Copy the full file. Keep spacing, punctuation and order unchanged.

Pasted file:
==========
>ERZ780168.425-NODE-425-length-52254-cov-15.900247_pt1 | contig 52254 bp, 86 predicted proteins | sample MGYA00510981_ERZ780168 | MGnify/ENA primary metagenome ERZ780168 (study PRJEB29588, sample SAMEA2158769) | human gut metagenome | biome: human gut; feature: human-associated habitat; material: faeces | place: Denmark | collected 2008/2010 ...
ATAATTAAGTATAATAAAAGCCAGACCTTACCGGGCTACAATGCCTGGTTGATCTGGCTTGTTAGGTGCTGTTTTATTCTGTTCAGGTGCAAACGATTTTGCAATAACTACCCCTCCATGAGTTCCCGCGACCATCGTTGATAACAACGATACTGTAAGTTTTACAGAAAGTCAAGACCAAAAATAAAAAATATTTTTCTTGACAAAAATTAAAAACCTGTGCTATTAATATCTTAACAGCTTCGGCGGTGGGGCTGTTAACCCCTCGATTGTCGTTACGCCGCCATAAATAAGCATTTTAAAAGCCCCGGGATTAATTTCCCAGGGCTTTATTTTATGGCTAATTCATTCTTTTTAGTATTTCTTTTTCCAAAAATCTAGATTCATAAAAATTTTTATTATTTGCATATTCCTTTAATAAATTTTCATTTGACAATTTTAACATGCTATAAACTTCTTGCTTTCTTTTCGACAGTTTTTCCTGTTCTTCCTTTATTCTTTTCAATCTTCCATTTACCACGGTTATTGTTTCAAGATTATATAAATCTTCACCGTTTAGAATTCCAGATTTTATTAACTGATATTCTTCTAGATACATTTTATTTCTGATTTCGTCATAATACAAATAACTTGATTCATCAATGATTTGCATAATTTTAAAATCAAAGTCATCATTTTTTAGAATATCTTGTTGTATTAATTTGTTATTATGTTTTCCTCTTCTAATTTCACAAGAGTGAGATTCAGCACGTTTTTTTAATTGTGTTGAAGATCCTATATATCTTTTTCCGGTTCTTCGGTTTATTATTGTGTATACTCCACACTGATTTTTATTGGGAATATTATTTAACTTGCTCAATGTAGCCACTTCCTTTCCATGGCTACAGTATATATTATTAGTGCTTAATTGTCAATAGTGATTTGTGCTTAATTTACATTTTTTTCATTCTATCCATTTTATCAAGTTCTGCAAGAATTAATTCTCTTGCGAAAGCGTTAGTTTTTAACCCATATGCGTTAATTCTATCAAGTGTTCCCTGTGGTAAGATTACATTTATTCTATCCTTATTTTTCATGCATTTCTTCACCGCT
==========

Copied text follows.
>ERZ780168.425-NODE-425-length-52254-cov-15.900247_pt1 | contig 52254 bp, 86 predicted proteins | sample MGYA00510981_ERZ780168 | MGnify/ENA primary metagenome ERZ780168 (study PRJEB29588, sample SAMEA2158769) | human gut metagenome | biome: human gut; feature: human-associated habitat; material: faeces | place: Denmark | collected 2008/2010 ...
ATAATTAAGTATAATAAAAGCCAGACCTTACCGGGCTACAATGCCTGGTTGATCTGGCTTGTTAGGTGCTGTTTTATTCTGTTCAGGTGCAAACGATTTTGCAATAACTACCCCTCCATGAGTTCCCGCGACCATCGTTGATAACAACGATACTGTAAGTTTTACAGAAAGTCAAGACCAAAAATAAAAAATATTTTTCTTGACAAAAATTAAAAACCTGTGCTATTAATATCTTAACAGCTTCGGCGGTGGGGCTGTTAACCCCTCGATTGTCGTTACGCCGCCATAAATAAGCATTTTAAAAGCCCCGGGATTAATTTCCCAGGGCTTTATTTTATGGCTAATTCATTCTTTTTAGTATTTCTTTTTCCAAAAATCTAGATTCATAAAAATTTTTATTATTTGCATATTCCTTTAATAAATTTTCATTTGACAATTTTAACATGCTATAAACTTCTTGCTTTCTTTTCGACAGTTTTTCCTGTTCTTCCTTTATTCTTTTCAATCTTCCATTTACCACGGTTATTGTTTCAAGATTATATAAATCTTCACCGTTTAGAATTCCAGATTTTATTAACTGATATTCTTCTAGATACATTTTATTTCTGATTTCGTCATAATACAAATAACTTGATTCATCAATGATTTGCATAATTTTAAAATCAAAGTCATCATTTTTTAGAATATCTTGTTGTATTAATTTGTTATTATGTTTTCCTCTTCTAATTTCACAAGAGTGAGATTCAGCACGTTTTTTTAATTGTGTTGAAGATCCTATATATCTTTTTCCGGTTCTTCGGTTTATTATTGTGTATACTCCACACTGATTTTTATTGGGAATATTATTTAACTTGCTCAATGTAGCCACTTCCTTTCCATGGCTACAGTATATATTATTAGTGCTTAATTGTCAATAGTGATTTGTGCTTAATTTACATTTTTTTCATTCTATCCATTTTATCAAGTTCTGCAAGAATTAATTCTCTTGCGAAAGCGTTAGTTTTTAACCCATATGCGTTAATTCTATCAAGTGTTCCCTGTGGTAAGATTACATTTATTCTATCCTTATTTTTCATGCATTTCTTCACCGCT